Photo shows the combination of the Shenzhou-12 manned spaceship and a Long March-2F carrier rocket after it was transferred to the launching area of Jiuquan Satellite Launch Center in northwest China, June 9, 2021. (Photo by Wang Jiangbo/Xinhua)
The propulsion and orbital capsules of the Shenzhou-12 manned spaceship will burn up during their reentry into the atmosphere, causing no harm to the ground, the China Manned Space Agency (CMSA) said on Wednesday.
The Shenzhou-12 spaceship, with three astronauts aboard, is expected to be launched on Thursday morning from the Jiuquan Satellite Launch Center in northwest China. The crew will stay in orbit for three months for the construction of China's space station.
Thursday's launch will be carried out with a Long March-2F carrier rocket.
Ji Qiming, assistant to the director of the CMSA, told a press conference on Wednesday that the majority of the components of the last stages of carrier rockets will reenter the atmosphere and burn up upon reentry, with an "extremely low possibility" of causing harm to the aviation activities and ground.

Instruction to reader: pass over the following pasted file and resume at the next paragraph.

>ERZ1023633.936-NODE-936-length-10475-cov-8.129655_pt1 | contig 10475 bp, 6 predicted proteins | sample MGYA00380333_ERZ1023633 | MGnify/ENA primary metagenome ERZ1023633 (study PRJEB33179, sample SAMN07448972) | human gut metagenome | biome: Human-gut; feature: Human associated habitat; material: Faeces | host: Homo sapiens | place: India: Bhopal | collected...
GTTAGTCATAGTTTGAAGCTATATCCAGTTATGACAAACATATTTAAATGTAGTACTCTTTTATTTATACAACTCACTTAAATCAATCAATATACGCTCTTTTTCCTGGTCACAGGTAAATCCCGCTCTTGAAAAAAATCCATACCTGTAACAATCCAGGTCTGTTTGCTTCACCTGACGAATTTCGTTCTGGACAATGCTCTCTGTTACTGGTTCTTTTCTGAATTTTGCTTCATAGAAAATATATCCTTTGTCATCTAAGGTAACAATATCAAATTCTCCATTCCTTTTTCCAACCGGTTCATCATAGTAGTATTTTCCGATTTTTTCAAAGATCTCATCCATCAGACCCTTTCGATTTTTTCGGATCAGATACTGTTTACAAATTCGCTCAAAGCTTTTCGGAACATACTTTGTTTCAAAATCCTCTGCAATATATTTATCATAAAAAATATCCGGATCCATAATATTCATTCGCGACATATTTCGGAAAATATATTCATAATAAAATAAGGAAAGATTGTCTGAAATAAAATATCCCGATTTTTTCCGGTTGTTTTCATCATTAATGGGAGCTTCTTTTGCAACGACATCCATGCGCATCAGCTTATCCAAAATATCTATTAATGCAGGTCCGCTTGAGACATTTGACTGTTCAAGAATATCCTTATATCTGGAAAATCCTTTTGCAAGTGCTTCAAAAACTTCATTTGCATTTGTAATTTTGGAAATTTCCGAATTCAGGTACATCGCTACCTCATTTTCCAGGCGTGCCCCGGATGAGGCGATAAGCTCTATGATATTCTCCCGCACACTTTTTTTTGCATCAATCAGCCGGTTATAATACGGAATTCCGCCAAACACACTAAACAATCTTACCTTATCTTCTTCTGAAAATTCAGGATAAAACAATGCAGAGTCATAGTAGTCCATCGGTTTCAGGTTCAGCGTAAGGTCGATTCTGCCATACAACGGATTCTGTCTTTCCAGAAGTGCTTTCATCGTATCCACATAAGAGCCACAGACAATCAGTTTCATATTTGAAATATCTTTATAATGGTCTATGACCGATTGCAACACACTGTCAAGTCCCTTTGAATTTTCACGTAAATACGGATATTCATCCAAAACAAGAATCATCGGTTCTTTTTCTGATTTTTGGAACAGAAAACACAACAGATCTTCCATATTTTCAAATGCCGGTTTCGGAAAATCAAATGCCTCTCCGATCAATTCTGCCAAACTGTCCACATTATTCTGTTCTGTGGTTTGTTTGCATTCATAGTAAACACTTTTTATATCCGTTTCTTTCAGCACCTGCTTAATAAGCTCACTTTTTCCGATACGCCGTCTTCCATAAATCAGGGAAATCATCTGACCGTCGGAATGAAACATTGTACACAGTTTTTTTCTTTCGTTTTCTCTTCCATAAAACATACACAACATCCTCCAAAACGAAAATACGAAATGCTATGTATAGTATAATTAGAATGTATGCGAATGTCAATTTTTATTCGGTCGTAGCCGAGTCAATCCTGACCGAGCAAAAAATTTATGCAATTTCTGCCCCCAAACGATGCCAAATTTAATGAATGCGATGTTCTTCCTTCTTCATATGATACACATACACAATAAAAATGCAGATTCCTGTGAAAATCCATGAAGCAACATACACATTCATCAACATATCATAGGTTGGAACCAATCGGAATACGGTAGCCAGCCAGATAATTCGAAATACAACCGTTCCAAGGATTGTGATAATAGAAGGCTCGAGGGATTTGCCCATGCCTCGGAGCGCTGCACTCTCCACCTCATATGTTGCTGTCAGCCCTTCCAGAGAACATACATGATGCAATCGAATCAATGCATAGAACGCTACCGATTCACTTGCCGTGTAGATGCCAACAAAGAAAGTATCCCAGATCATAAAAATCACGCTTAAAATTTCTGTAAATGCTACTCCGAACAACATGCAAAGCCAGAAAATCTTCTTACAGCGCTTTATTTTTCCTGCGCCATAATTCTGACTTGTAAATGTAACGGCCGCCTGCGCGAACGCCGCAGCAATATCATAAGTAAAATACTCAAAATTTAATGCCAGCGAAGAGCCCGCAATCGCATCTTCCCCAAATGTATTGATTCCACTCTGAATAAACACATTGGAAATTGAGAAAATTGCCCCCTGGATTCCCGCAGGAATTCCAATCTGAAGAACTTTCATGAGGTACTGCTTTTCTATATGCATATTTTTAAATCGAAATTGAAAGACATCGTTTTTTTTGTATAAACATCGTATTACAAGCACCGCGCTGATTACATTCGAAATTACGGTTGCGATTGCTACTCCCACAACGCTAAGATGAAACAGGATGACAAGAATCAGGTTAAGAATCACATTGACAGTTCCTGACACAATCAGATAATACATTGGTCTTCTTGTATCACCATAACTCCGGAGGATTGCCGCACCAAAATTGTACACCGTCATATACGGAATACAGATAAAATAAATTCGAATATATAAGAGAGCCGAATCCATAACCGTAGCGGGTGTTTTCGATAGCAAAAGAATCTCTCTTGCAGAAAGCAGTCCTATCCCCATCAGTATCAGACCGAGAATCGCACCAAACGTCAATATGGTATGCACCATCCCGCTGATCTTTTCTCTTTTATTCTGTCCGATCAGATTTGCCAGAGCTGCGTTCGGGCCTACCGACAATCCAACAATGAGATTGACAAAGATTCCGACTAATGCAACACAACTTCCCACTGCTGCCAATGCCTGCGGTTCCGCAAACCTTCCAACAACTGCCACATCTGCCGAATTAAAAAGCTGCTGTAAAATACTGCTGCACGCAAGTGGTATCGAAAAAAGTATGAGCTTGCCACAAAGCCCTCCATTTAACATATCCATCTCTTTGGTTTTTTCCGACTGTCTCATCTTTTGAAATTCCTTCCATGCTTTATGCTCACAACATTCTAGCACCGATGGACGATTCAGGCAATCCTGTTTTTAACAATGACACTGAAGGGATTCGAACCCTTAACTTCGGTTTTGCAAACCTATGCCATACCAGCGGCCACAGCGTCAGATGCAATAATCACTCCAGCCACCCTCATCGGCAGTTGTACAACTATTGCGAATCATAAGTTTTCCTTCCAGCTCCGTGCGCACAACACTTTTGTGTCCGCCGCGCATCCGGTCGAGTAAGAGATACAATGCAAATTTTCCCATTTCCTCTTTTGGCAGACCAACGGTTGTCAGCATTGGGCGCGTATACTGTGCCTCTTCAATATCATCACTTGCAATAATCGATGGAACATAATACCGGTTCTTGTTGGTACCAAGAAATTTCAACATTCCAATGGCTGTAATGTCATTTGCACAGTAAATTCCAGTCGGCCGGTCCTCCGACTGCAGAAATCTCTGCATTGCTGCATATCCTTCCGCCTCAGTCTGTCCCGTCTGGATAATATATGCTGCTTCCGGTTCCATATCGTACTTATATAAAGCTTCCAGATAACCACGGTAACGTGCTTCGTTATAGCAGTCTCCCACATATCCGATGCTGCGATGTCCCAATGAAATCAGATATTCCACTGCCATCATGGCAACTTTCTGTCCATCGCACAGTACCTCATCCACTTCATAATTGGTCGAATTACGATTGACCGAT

It is also a common practice currently in the world, he said in response to safety concerns over spacecraft wreckage and space debris.
"We have been closely tracking and monitoring the reentry situation of the last stages of the Long March-5B Y2 and Long March-7 Y3 carrier rockets in the previous launches, and published related orbital parameters, reentry time and landing areas in a timely manner," Ji said.
He said the cargo spacecraft Tianzhou-2, which was launched on May 29 for the construction of the space station, will be deorbited after completing the mission and burn up during reentry, with minimum wreckage to fall into the South Pacific Ocean.
Ji also noted that China has been committed to the peaceful use of outer space, and is willing to engage in broader international cooperation in man-made spacecraft wreckage and space debris issues to ensure the sustainability of the outer space activities in the long term.